The fragmented overall story makes it hard to talk about the season as a whole but it still features plenty of consistent elements throughout the series’ first 8 episodes. First off, it looks fantastic; it’s easy to see where the money went. The costumes and sets look like they’re straight out of the movies. Even with so much variety across the season, they’re all great. There are a few very convincing puppet characters, as well.
The effects for the most part were very impressive, especially for how prominent a role they played throughout the series. The series takes advantage of the possibilities they create, giving us some of the best and most visually interesting scenes of the season as a result: an AT-ST walker with its cockpit lit up in red, an action scene hanging off a huge Sandcrawler racing across a desert, and many more. Every once in a while the effects are noticeably sub-par – not bad, but enough to stand out against the surrounding quality. These moments often pop up in ways that make one question the reason behind including that sequence or shot. This is one of the times where the uncompromising attempt to put The Mandalorian on the same level as a blockbuster movie hurts it. It’s certainly not made with much pragmatism in mind.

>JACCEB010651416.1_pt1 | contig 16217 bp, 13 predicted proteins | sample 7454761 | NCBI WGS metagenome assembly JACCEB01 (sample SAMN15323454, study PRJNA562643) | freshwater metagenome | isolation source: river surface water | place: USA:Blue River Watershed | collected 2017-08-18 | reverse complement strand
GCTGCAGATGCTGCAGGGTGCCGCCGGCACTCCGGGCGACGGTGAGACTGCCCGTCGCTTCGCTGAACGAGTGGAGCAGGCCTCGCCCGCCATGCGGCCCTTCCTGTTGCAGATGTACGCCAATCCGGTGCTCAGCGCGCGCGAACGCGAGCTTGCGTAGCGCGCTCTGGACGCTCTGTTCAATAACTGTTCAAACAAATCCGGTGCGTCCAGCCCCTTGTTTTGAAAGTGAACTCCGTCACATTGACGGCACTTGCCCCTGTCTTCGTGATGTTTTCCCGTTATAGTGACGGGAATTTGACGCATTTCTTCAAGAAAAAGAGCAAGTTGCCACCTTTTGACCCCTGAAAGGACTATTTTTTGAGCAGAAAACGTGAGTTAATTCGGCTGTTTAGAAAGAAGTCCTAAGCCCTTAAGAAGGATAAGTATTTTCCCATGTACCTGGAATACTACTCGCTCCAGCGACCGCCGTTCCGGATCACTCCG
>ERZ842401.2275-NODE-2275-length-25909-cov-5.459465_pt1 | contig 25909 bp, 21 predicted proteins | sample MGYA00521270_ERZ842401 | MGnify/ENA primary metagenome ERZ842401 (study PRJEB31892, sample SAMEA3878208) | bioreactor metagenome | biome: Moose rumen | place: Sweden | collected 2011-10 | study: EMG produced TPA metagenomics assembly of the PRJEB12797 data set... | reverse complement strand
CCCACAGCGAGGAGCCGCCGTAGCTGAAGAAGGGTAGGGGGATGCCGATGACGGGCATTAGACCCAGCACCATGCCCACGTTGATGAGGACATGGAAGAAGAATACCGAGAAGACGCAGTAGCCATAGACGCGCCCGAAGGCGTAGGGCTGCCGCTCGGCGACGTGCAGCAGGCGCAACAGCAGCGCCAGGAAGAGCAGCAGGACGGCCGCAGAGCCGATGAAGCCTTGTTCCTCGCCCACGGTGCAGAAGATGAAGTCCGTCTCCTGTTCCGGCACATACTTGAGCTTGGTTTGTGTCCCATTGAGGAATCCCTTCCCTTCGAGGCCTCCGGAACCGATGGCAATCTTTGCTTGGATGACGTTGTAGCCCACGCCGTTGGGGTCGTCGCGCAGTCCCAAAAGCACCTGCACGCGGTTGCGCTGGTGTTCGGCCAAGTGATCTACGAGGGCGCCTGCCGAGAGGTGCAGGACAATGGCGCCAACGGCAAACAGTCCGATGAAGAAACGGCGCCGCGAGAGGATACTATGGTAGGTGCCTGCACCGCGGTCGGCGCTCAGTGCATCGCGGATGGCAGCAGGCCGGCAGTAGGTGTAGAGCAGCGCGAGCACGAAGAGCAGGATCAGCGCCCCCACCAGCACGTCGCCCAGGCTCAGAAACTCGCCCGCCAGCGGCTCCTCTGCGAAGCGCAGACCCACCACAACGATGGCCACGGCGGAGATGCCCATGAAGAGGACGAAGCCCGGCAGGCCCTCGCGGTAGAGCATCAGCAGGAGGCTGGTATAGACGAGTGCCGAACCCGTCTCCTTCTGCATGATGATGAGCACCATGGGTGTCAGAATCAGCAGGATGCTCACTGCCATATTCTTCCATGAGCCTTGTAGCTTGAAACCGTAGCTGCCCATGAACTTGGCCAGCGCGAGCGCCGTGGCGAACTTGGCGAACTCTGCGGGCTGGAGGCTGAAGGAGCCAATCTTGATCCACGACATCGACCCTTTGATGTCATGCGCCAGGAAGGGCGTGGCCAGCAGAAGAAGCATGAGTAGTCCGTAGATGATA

Ludwig Göransson’s score is excellent. Each episode’s soundtrack – all released separately in another unconventional move for a series – smartly building on its core musical motifs to fit the tone and scenario of the week. It succeeds where other Star Wars-adjacent scores in the past have floundered, staying close to a John Williams-esque upbeat orchestral sound but also differentiating itself with its own unique style.
The number of established actors who make appearances, both in singular episodes and major recurring roles, go great lengths to push the series away from a fan-film feel, and their performances were generally good. It’s hard to say Pedro Pascal (The Mandalorian himself) has his acting ability fully used – he doesn’t talk much, he’s hidden behind a mask for about 99.9% of his screen time, and apparently it’s not even Pascal in the suit for a lot of it. Regardless, he still does a solid job with the material he’s given, providing a nice, steady core to the show. Gina Carano and Carl Weathers are both highlights as Cara Dune and Greef Karga respesctively, providing plenty of energy and humor. They both sell their characters really well; even Weathers’ wooden line delivery somehow works.